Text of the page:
At the last minute after much cajoling he managed to catch the last seat on a later flight but by that time his luggage was on another plane leaving Mark wondering if he would have any clothes other than what he stood up in for the next five days in Lima, not to mention the following six days in Rio for World Youth Day.
Luckily Michael Hollis who is leading one of the CEO groups retrieved Mark's luggage from the Lima airport roundabout and had it taken to the hotel where it was waiting for Mark when he arrived at the group's hotel at 1.30 am this next morning.
Now rested, the groups of students from Sydney's Catholic schools will join the Archdiocese of Sydney pilgrims, travelling to Lima's favelas each day where the focus of the outreach mission is to build a series of concrete paths and stairways for the men, women and children who live there.
"We've been told by the Christian Life Movement who are preparing for our visit that the Peruvian Government only regards areas as viable for important infrastructure such as sewers, water mains and electricity, if the town has viable concrete paths and walkways," Selina explains.
Jet lagged but still full of energy WYD pilgrims share first meal at Retreat House in Lima
The construction of the paths and stairways will also offer safety to the men, women and children of these slum towns where houses are no more than makeshift shacks of scraps of corrugated iron, plywood strips and whatever else can be salvaged.
"There is scant rainfall and almost no trees on these hillsides which are steep and littered with rubble. With no paths or stairs the climb to find water or wood for heating is perilous particularly for the elderly and young children," Selina says.
The CEO group will also spend one day with the children of the shanty towns where they will bus them into the city, give them lessons in dental hygiene and health and then take them to one of the city's sports grounds so that they can enjoy games of soccer in safety and on a proper field.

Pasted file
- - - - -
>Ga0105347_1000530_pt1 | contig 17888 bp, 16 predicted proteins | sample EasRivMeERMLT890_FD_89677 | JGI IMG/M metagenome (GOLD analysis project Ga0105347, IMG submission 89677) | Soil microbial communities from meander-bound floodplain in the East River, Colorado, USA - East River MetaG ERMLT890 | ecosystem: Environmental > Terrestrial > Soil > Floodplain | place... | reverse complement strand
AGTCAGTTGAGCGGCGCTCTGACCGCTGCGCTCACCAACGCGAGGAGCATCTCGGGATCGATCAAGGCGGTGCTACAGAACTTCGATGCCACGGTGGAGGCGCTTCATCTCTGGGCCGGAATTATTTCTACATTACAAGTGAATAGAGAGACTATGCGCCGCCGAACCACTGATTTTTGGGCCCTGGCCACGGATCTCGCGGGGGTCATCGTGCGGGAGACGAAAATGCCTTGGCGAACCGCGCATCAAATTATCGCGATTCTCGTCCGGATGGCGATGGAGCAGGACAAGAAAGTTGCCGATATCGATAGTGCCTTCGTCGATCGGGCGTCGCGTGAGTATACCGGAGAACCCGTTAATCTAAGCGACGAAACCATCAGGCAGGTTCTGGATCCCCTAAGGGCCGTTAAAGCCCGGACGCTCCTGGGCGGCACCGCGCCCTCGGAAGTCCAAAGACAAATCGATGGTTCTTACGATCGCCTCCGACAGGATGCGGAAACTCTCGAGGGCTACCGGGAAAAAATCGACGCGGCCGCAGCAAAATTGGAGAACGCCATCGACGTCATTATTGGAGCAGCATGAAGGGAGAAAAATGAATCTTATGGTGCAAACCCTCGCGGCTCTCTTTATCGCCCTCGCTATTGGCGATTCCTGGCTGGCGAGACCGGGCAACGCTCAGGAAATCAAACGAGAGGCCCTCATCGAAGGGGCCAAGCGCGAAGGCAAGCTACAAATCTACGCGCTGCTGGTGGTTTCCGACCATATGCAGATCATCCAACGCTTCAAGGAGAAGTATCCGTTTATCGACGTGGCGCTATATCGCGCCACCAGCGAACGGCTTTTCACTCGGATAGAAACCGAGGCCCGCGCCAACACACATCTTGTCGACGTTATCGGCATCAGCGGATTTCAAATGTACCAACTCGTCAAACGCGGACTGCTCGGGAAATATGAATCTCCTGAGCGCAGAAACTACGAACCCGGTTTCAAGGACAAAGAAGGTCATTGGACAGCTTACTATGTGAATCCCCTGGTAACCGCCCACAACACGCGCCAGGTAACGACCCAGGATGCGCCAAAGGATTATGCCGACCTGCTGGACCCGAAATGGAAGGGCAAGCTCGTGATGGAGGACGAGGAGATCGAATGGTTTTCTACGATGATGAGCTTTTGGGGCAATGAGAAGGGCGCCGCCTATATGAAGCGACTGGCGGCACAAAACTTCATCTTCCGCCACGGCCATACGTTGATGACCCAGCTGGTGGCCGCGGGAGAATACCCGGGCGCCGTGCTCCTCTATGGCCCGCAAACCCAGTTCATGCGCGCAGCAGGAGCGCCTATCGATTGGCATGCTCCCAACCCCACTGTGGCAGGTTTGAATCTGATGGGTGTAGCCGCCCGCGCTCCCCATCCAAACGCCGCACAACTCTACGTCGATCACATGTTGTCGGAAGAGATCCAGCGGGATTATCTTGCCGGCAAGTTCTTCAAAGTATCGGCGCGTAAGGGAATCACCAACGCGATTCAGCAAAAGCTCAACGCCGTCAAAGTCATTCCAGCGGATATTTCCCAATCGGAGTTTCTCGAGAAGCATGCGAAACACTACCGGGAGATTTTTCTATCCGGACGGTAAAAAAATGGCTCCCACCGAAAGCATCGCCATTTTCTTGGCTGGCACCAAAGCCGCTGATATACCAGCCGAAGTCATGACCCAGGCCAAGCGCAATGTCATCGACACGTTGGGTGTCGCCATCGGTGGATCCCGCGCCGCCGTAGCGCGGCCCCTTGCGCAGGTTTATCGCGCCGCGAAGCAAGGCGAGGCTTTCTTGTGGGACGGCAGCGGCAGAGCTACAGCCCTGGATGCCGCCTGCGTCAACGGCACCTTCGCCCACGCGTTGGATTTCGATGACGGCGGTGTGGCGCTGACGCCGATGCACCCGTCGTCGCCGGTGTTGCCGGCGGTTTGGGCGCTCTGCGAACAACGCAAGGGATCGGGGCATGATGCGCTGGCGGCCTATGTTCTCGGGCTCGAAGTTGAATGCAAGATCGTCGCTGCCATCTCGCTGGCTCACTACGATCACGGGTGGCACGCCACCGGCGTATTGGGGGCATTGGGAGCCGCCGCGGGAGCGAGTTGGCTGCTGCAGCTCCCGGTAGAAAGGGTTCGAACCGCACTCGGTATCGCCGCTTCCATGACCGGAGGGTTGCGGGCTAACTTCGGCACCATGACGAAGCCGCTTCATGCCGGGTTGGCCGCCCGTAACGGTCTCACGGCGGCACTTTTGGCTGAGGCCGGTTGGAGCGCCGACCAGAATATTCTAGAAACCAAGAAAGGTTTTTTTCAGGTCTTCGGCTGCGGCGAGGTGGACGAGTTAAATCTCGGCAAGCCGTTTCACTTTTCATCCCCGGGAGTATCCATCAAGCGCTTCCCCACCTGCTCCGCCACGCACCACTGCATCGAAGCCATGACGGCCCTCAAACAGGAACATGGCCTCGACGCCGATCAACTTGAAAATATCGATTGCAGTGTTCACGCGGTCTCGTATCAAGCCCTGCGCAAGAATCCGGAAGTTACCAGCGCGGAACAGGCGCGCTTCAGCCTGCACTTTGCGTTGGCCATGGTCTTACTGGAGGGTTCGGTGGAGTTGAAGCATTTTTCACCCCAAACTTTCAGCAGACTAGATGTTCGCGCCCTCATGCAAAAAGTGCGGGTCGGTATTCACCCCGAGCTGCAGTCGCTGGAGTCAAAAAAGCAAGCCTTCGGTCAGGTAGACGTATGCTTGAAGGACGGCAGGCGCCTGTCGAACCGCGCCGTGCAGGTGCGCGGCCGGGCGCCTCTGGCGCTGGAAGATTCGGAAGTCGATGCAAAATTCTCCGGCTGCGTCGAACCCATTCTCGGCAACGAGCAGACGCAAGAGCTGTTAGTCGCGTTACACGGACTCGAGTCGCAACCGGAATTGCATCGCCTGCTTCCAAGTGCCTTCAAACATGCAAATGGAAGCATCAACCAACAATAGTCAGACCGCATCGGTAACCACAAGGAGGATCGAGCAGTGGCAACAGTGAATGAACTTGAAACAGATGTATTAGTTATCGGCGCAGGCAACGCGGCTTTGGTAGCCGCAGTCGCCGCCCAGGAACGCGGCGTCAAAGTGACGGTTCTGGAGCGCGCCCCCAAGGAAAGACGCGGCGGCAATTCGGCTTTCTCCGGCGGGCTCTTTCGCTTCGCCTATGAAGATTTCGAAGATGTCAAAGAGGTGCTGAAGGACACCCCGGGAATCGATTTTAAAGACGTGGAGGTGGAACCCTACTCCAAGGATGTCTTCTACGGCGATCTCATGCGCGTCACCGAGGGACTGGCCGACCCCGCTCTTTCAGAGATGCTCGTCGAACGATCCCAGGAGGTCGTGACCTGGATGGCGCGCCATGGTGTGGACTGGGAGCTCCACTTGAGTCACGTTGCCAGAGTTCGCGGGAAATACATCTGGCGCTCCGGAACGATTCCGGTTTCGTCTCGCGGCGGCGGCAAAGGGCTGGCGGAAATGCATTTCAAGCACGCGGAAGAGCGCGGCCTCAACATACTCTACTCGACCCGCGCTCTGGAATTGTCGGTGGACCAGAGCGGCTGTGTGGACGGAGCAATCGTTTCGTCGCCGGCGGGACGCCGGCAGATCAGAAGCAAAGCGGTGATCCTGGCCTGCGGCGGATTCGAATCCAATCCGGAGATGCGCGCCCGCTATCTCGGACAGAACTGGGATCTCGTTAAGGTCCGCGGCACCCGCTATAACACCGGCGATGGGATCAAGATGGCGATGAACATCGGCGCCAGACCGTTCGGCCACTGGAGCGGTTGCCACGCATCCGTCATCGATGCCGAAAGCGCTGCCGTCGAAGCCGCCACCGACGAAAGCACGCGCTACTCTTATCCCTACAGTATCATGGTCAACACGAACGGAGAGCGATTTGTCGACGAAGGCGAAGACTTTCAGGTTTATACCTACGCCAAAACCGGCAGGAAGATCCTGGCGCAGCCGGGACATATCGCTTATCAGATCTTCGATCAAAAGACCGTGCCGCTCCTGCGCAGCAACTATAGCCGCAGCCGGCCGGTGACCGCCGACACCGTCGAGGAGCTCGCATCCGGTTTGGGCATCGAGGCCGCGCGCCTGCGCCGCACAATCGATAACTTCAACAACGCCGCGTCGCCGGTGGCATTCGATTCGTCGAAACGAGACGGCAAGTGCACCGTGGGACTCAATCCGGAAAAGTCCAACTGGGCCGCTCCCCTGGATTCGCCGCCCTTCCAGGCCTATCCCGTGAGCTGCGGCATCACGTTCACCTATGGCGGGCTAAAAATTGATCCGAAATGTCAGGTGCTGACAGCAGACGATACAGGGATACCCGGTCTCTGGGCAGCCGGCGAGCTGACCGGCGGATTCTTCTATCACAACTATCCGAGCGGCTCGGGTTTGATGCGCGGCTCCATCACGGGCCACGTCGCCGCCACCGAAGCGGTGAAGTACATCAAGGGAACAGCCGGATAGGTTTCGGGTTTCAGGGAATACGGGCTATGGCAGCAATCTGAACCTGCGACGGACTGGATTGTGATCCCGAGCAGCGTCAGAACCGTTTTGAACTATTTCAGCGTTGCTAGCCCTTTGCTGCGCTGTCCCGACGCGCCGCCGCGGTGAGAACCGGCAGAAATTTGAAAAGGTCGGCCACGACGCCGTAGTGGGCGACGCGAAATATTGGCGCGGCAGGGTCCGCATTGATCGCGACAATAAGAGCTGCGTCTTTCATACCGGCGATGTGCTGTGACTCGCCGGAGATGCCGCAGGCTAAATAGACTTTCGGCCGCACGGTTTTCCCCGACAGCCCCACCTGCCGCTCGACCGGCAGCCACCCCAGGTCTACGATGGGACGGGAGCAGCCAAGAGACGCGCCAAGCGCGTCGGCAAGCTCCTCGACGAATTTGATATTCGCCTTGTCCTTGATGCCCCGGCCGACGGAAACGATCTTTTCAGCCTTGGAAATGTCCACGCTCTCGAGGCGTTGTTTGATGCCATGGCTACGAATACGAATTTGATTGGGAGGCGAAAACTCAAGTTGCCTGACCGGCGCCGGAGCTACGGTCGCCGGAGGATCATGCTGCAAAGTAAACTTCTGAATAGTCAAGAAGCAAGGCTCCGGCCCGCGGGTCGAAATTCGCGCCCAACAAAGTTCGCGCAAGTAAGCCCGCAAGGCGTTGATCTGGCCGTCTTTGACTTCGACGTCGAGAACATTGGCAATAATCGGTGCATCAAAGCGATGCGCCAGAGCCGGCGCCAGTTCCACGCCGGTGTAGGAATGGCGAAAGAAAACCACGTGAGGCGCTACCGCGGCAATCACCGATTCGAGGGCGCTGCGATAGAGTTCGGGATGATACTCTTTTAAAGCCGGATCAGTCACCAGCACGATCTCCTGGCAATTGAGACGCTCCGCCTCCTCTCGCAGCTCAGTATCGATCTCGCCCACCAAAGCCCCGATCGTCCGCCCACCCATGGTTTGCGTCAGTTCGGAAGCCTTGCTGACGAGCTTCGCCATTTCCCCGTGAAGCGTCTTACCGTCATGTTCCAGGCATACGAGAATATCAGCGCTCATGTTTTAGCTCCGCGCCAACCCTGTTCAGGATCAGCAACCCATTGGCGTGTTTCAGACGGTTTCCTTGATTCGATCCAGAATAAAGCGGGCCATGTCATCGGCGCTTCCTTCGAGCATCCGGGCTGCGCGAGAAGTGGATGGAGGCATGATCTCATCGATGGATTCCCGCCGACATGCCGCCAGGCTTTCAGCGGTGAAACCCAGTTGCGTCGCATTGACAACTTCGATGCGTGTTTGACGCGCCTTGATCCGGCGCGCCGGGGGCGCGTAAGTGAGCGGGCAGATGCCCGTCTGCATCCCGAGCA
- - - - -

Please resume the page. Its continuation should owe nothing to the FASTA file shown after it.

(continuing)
For the 62 WYD pilgrims travelling with Bishop Peter Comensoli, Auxiliary Bishop of the Archdiocese of Sydney, Lima meant a day's stop over before heading to Cuzco, high in the Andes where they will work with the poor and spend a day visiting the ancient ruins of the 15th Century Incan empire city of Machu Picchu.
The Retreat House run by the Sisters of San Jose of Cluny will be home for Cardinal Pell and many Sydney WYD pilgrims during their time in Peru
However there was time yesterday for Bishop Comensoli to lead the group on a tour of the famous Cathedral of Lima and the Sanctuary and Church of St Rose of Lima, patron saint of South America and the first person born in the New World to be canonised.
Also working in Lima's shanty towns is a team of young pilgrims from the Diocese of Parramatta led by the Bishop of Parramatta, the Most Rev Anthony Fisher OP.  Arriving in Lima on Monday, the Parramatta contingent have already begun their mission and are working with Caritas South America to build and paint 10 houses for the poor.
"Last night I returned home with five young people covered in paint," Bishop Anthony wrote on the WYD - Catholic Diocese of Parramatta blog this morning, and recounted "the wonderful experience" of visiting the toddlers and their teachers in Lima's El Augustino shanty town preschool where the group is building the houses as well as meeting with the local priest in his "tiny poor chapel" and with the families who will ultimately live in the houses the young pilgrims are helping to construct.